They keep their long-term goals at the helm. They don’t let a single “return” on a listing from TAXI or a pitch to a music library that didn’t work out in their favor, deter them. They’re always focused and continually look at the bigger picture versus where they are right now.
"I can assure you that you do not need to have a catalog of songs ready for TV or film."
People tell me that TAXI is a huge force in educating them as to the ways of the real music industry. Have you found that to be true?
Yes, I would definitely agree. Whenever I’m trying to articulate what TAXI truly is at its core, I always liken it to a university. You learn so much about the music business. In all of my past endeavors to learn as much as I could about the music industry, I was never able to learn everything at one central location like I’ve been able to with TAXI.
I get this question pretty frequently; “I signed a deal with a music library though TAXI. How long will it be until I start to see some placements and income?” How would you answer that?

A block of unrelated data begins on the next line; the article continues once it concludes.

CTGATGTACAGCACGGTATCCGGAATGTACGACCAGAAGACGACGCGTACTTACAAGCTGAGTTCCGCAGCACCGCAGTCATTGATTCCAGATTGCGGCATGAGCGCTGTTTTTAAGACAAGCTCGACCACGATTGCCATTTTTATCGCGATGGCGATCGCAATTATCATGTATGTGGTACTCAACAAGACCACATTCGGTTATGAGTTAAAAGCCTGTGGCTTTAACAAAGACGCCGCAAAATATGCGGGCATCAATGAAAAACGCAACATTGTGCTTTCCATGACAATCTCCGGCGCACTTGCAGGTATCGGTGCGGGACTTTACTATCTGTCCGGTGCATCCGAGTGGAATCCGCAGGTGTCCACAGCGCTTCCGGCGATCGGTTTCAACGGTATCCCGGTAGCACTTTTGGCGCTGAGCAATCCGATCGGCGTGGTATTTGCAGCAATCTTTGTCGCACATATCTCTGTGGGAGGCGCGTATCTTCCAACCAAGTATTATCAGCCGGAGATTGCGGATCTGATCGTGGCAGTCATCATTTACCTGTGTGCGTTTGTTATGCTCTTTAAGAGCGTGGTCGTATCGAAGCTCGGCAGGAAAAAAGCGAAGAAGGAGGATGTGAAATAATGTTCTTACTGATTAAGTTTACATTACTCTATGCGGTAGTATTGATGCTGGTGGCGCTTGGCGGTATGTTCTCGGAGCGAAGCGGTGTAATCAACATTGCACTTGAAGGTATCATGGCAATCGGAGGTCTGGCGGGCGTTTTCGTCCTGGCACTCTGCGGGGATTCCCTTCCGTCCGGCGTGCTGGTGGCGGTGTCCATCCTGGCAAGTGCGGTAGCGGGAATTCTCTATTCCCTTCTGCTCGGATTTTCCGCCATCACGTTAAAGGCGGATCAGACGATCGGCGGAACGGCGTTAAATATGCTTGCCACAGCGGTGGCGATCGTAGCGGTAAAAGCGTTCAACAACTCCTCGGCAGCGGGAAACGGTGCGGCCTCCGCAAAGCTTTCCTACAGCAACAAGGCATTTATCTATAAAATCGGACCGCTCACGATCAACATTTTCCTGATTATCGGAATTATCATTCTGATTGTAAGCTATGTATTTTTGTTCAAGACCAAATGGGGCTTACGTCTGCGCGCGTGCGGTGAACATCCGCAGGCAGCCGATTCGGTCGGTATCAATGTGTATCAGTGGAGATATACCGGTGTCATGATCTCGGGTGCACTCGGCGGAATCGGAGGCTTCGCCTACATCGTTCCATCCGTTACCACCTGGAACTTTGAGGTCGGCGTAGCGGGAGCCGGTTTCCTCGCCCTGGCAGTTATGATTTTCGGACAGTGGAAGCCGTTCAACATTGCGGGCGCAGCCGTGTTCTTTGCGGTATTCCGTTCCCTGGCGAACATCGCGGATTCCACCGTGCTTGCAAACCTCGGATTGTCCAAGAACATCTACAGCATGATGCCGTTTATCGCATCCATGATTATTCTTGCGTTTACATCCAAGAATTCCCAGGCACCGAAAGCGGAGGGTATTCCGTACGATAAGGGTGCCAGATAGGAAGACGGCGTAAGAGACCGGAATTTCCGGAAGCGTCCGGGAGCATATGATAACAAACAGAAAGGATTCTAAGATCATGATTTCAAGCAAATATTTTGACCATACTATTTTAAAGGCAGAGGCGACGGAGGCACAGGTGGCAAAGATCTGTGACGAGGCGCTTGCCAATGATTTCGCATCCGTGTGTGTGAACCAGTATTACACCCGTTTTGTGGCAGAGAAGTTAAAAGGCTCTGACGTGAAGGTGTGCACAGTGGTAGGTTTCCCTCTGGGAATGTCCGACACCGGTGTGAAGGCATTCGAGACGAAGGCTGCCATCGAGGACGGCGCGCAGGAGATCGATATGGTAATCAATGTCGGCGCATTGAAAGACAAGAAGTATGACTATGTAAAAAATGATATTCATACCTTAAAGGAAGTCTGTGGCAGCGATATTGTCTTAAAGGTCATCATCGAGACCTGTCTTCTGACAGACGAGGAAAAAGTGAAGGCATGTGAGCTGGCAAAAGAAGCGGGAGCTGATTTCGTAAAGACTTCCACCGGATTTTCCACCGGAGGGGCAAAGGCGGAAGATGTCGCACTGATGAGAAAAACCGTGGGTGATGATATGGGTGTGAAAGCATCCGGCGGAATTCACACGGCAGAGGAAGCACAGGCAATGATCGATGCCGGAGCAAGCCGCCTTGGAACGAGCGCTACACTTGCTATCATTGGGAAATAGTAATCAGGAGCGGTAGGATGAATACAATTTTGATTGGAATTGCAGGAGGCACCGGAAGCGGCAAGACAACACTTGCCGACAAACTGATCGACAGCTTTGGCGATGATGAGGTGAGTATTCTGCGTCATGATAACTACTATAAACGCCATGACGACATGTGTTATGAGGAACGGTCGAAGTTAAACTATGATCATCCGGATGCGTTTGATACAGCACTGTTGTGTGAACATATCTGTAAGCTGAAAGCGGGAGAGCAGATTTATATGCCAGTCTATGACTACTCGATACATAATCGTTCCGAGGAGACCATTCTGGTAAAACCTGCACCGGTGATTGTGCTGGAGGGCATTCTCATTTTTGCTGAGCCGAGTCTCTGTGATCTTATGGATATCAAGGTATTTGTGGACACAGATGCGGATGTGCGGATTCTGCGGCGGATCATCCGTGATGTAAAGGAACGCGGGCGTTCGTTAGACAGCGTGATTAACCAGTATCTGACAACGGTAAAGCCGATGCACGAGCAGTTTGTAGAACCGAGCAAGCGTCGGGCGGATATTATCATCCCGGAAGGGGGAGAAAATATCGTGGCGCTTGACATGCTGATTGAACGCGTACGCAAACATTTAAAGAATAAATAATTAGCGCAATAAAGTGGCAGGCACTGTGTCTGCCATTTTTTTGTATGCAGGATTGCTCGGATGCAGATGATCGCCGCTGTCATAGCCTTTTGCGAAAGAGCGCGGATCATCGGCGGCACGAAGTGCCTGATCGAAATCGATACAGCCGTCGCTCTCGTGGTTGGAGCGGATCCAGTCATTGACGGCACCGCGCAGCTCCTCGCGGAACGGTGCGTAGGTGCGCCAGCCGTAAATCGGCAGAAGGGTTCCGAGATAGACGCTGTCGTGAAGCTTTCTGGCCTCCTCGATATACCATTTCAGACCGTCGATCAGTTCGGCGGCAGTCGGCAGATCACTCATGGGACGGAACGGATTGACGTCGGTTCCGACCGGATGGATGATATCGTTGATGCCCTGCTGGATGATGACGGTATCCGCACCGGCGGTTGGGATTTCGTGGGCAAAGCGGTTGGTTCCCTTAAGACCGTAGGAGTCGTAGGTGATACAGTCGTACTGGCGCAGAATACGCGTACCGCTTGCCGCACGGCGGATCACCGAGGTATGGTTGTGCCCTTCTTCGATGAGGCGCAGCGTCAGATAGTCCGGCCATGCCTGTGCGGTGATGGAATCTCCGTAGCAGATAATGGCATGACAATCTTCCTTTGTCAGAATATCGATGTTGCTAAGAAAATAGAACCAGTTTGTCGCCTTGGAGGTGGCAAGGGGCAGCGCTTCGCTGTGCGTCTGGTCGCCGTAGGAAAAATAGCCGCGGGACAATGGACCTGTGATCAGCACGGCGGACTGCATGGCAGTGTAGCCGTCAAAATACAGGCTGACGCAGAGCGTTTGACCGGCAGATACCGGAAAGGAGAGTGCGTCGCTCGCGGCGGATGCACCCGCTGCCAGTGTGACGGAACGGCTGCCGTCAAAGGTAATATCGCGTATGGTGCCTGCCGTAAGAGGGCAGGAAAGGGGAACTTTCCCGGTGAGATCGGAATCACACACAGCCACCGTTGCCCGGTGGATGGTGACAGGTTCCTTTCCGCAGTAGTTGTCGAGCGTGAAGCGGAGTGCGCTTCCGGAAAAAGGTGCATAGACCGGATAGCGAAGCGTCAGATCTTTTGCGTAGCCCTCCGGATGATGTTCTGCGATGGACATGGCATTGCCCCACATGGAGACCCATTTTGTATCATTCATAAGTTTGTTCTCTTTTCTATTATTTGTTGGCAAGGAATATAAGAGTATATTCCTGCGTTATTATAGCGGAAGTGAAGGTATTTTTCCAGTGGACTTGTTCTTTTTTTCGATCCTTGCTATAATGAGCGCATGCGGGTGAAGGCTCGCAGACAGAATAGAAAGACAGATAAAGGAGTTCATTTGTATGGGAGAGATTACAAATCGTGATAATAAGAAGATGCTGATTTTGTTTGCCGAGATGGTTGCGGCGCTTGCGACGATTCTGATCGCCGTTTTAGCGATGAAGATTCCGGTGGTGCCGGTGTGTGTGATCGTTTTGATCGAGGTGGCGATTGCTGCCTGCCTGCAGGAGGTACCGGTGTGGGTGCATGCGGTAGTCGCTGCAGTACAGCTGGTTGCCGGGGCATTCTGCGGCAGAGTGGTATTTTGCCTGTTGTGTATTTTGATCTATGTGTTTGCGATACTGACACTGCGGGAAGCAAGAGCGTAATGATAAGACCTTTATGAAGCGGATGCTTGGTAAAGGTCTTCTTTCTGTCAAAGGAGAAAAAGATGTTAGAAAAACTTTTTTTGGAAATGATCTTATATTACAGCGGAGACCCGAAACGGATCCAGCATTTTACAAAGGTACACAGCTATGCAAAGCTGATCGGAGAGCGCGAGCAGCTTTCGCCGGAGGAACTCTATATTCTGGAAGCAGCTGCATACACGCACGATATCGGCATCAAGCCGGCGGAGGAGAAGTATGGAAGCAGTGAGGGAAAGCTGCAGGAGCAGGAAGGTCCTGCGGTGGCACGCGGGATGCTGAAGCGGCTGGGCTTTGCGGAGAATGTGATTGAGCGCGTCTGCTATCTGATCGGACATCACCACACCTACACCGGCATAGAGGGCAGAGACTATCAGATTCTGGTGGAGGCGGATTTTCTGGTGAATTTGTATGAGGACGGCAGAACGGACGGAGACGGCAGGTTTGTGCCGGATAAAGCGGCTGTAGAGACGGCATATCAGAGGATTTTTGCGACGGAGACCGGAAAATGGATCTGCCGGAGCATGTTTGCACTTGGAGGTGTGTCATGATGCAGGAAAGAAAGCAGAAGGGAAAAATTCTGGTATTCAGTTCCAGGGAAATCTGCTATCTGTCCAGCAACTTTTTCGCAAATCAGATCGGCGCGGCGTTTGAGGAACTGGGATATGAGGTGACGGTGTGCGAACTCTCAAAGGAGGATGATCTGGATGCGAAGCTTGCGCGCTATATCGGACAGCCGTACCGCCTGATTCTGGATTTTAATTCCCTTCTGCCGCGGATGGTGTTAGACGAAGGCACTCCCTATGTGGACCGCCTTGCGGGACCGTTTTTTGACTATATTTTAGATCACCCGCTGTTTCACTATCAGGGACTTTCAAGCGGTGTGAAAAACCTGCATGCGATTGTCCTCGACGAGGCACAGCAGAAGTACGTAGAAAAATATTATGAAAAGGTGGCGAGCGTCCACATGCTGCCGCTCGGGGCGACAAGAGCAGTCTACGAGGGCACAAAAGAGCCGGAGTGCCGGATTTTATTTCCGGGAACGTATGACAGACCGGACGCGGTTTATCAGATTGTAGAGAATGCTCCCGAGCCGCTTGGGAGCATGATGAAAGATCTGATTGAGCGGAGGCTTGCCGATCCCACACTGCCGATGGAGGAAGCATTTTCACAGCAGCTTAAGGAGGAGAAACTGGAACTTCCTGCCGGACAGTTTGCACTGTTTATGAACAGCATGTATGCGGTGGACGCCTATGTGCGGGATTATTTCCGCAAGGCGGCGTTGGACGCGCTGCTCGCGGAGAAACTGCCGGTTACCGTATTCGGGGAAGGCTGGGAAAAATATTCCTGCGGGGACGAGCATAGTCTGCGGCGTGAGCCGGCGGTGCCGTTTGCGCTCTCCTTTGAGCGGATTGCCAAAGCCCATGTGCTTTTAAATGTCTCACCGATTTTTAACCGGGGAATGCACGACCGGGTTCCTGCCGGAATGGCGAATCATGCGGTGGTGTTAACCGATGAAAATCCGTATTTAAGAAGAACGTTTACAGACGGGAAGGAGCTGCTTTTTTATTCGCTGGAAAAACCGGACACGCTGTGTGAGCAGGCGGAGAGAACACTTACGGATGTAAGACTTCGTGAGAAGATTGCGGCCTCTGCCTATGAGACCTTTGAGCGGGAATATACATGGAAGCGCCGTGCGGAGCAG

Although signing a deal is a validating accomplishment, a deal doesn’t necessarily mean that the song or songs will get placed. One of my peers asked me “How much money can I expect to make during my first year as a TAXI member?” and I didn’t have a concrete answer for him because that answer is relative. I was fortunate enough to make $200 during my first year as a TAXI member, but that might not be typical. I had the right song at the right time, it was forwarded, the music supervisor that ran the listing contacted me, and it ended up working out in my favor. Patience is by far the most difficult characteristic to exercise as an up and coming artist or producer, but it’s necessary for longevity and success. But all signed deals should be celebrated. There’s no feeling like having your hard work validated by an industry professional. It lets you know that your music is at a competitive level.
Can you tick off some boxes of how you’ve matured musically since becoming a TAXI member?
I’m a much better writer because of TAXI. My lyrics sound more seasoned since becoming a TAXI member. Not only can I write songs at a faster pace, I can keep my output at a high level. Not every song that I do turns out great, but I’m always pleased with the quality. And most of the time, what I write ends up getting signed by one of the music libraries I now have relationships with.